Contributionmarginpermachinehour

Since the $80,000 of additional Kelly business in February is identical to jobs done in January,itwillalsohaveacontributionmarginof$64permachinehour,whichisgreaterthan thecontribution marginof$52per machinehourfromTaylor.Tomaximizeoperating income, Broadway should first allocate all the capacity needed to take the Kelly Corporation business (1,000machinehours)andthenallocatetheremaining1,000(2,0001,000)machinehoursto Taylor. Taylor Corporation $52 1,000 $52,000 Kelly Corporation $64 1,000 $64,000

Total

Contributionmarginpermachinehour Machinehourstobeworked Contributionmargin Fixedcosts Operatingincome

$116,000 100,000 $16,000

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1127 (3040min.) Relevanceofequipmentcosts. 1a. StatementsofCashReceiptsandDisbursements Keep Each Year 2,3,4


$150,000 (110,000) (15,000)

Year1
Receiptsfromoperations: Revenues Deductdisbursements: Otheroperatingcosts Operationofmachine Purchaseof old machine Purchaseof newequipment Cashinflowfromsaleofold equipment Netcashinflow $150,000 (110,000) (15,000) (20,000)*

Four Years Together


$600,000 (440,000) (60,000) (20,000)

BuyNewMachine Each Four Year Years Year1 2,3,4 Together


$150,000 (110,000) (9,000) (20,000) (24,000) $150,000 (110,000) (9,000) $600,000 (440,000) (36,000) (20,000) (24,000) 8,000 $88,000

$5,000

$25,000

$80,000

8,000 $(5,000) $31,000

*Somestudentsignorethisitembecauseitisthesameforeachalternative.However,notethatastatementforthe entireyearhasbeenrequested.Obviously,the$20,000wouldaffectYear1onlyunderboththekeepandbuy alternatives.

Thedifferenceis$8,000forfouryearstakentogether.Inparticular,notethatthe$20,000 bookvalue can beomitted fromthecomparison. Merely crossouttheentire linealthoughthe columntotalsareaffected,thenetdifferenceisstill$8,000. 1b. Again,thedifferenceis$8,000: IncomeStatements Keep BuyNewMachine Each Four Each FourYears Year Years Year Together 1,2,3,4 Together Year1 2,3,4 $150,000 $600,000 $150,000 $150,000 $600,000 110,000 5,000 15,000 130,000 440,000 20,000 60,000 520,000 110,000 6,000 9,000 125,000 110,000 6,000 9,000 125,000 440,000 24,000 36,000 500,000
* 20,000 (8,000) 12,000 512,000 $88,000

Revenues Costs(excludingdisposal): Otheroperatingcosts Depreciation Operatingcostsofmachine Totalcosts(excludingdisposal) Lossondisposal: Bookvalue(cost) Proceeds(revenue) Lossondisposal Totalcosts Operatingincome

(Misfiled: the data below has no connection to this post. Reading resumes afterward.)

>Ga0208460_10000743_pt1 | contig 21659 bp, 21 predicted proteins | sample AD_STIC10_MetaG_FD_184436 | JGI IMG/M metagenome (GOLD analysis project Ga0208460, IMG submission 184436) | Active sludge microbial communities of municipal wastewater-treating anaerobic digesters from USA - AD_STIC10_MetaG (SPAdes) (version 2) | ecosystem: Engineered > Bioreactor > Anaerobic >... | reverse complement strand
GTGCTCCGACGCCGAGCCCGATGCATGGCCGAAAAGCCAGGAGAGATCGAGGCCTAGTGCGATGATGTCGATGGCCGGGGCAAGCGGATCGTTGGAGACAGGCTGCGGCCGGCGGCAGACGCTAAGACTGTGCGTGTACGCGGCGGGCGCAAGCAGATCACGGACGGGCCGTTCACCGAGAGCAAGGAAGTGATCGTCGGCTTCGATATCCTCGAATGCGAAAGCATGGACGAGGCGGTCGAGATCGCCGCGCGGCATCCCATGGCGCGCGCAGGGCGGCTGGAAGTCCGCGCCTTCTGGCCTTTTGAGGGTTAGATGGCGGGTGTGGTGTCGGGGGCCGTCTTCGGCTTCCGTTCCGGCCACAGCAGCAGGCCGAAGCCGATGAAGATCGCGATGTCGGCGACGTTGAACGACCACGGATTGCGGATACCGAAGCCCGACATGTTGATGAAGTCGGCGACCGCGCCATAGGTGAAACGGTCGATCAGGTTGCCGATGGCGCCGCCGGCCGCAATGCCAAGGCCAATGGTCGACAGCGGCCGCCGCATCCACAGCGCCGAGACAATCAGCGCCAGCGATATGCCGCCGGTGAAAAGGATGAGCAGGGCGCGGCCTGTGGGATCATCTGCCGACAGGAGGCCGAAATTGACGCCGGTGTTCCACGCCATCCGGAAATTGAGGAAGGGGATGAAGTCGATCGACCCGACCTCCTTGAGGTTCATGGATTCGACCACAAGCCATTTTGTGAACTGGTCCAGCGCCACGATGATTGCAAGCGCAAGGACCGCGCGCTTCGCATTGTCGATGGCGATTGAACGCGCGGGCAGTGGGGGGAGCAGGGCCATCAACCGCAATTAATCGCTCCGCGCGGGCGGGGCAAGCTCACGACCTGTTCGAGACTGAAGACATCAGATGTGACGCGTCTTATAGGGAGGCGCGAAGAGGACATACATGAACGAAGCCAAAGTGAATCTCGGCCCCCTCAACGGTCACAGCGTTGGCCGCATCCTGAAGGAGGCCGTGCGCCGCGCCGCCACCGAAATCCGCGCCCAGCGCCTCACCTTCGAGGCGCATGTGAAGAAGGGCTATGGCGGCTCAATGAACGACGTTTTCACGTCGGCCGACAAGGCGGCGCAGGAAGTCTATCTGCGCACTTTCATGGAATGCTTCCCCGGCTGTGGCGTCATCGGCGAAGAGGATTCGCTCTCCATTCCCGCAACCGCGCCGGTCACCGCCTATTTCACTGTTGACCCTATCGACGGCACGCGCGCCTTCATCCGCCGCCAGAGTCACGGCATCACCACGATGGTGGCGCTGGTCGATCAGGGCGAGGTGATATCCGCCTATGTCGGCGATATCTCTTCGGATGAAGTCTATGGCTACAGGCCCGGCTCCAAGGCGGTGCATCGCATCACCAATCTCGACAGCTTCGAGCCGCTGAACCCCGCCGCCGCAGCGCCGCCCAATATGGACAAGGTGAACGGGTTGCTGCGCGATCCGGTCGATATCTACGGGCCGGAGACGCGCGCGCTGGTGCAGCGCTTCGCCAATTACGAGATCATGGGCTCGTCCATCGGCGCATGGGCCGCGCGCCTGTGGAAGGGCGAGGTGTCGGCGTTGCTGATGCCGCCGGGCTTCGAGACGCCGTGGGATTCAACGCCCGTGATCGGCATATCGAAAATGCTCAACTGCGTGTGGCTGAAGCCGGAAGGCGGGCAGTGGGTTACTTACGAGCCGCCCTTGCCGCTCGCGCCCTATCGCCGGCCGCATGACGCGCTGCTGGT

*

130,000 520,000 $20,000 $80,000

20,000 (8,000) 12,000 137,000 125,000 $13,000 $25,000

As in part (1), the $20,000 book value may be omitted from the comparison without changing the $8,000 difference.Thisadjustmentwouldmeanexcludingthedepreciationitemof$5,000peryear(acumulativeeffectof $20,000) under the keep alternative and excluding the book value item of $20,000 in the loss on disposal computationunderthebuyalternative.

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1c. The $20,000 purchase cost of the old equipment, the revenues, and the other operating costsareirrelevantbecausetheiramountsarecommontobothalternatives. 2. Thenetdifferencewouldbeunaffected.Anynumbermaybesubstitutedfortheoriginal $20,000figurewithoutchangingthe finalanswer.Ofcourse,thenetcashoutflowsunder both alternativeswouldbehigh.TheAutoWashmanagerreallyblundered.However,keepingtheold equipmentwill increasethecostofthe blundertothecumulativetuneof$8,000overthe next fouryears. 3. Bookvalueisirrelevantindecisionsaboutthereplacementofequipment,becauseitisa past (historical) cost. All past costs are down the drain. Nothing can change what has already beenspentorwhathasalreadyhappened.The$20,000hasbeenspent.Howitissubsequently accountedforisirrelevant.Theanalysisinrequirement(1)clearlyshowsthatwemay completely ignorethe$20,000andstillhaveacorrectanalysis.Theonlyrelevantitemsarethoseexpected futureitemsthatwilldifferamongalternatives. Despitetheeconomicanalysisshownhere,manymanagerswouldkeeptheoldmachine ratherthanreplace it.Why?Because, in manyorganizations,the incomestatementsofpart(2) wouldbeaprincipalmeansofevaluatingperformance.Notethatthefirstyearoperatingincome wouldbehigherunderthekeepalternative.Theconventionalaccrualaccountingmodelmight motivatemanagerstowardmaximizingtheirfirstyearreportedoperatingincomeattheexpense oflongruncumulativebettermentfortheorganizationasawhole.Thiscriticismisoftenmade oftheaccrualaccountingmodel.Thatis,theactionfavoredbythecorrectorbesteconomic decision model may not be taken because the performanceevaluation model is either inconsistent with the decision model or because the focus is on only the shortrun part of the performanceevaluationmodel. There is yetanotherpotentialconflict betweenthedecision modelandtheperformance evaluationmodel.Replacingthemachinesosoonafteritispurchasedmayreflectbadlyonthe managers capabilities and performance. Why didnt the manager search and find the new machinebeforebuyingtheoldmachine?Replacingtheoldmachineonedaylateratalossmay makethe managerappear incompetenttohisorhersuperiors.Ifthe managers bosses have no knowledge of the better machine, the manager may prefer to keepthe existing machine rather thanalerthisorherbossesaboutthebettermachine.